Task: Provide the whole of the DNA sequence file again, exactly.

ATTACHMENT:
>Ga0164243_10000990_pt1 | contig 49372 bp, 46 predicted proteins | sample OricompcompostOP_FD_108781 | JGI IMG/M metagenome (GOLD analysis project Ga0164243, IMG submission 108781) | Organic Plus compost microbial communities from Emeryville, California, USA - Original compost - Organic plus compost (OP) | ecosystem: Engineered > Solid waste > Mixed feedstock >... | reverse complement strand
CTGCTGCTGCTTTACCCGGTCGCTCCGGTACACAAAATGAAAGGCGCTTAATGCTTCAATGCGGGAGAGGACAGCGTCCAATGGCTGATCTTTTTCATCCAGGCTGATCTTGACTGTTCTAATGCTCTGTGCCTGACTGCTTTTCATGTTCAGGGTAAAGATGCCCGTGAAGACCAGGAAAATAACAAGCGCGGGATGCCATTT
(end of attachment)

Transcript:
>Ga0164243_10000990_pt1 | contig 49372 bp, 46 predicted proteins | sample OricompcompostOP_FD_108781 | JGI IMG/M metagenome (GOLD analysis project Ga0164243, IMG submission 108781) | Organic Plus compost microbial communities from Emeryville, California, USA - Original compost - Organic plus compost (OP) | ecosystem: Engineered > Solid waste > Mixed feedstock >... | reverse complement strand
CTGCTGCTGCTTTACCCGGTCGCTCCGGTACACAAAATGAAAGGCGCTTAATGCTTCAATGCGGGAGAGGACAGCGTCCAATGGCTGATCTTTTTCATCCAGGCTGATCTTGACTGTTCTAATGCTCTGTGCCTGACTGCTTTTCATGTTCAGGGTAAAGATGCCCGTGAAGACCAGGAAAATAACAAGCGCGGGATGCCATTT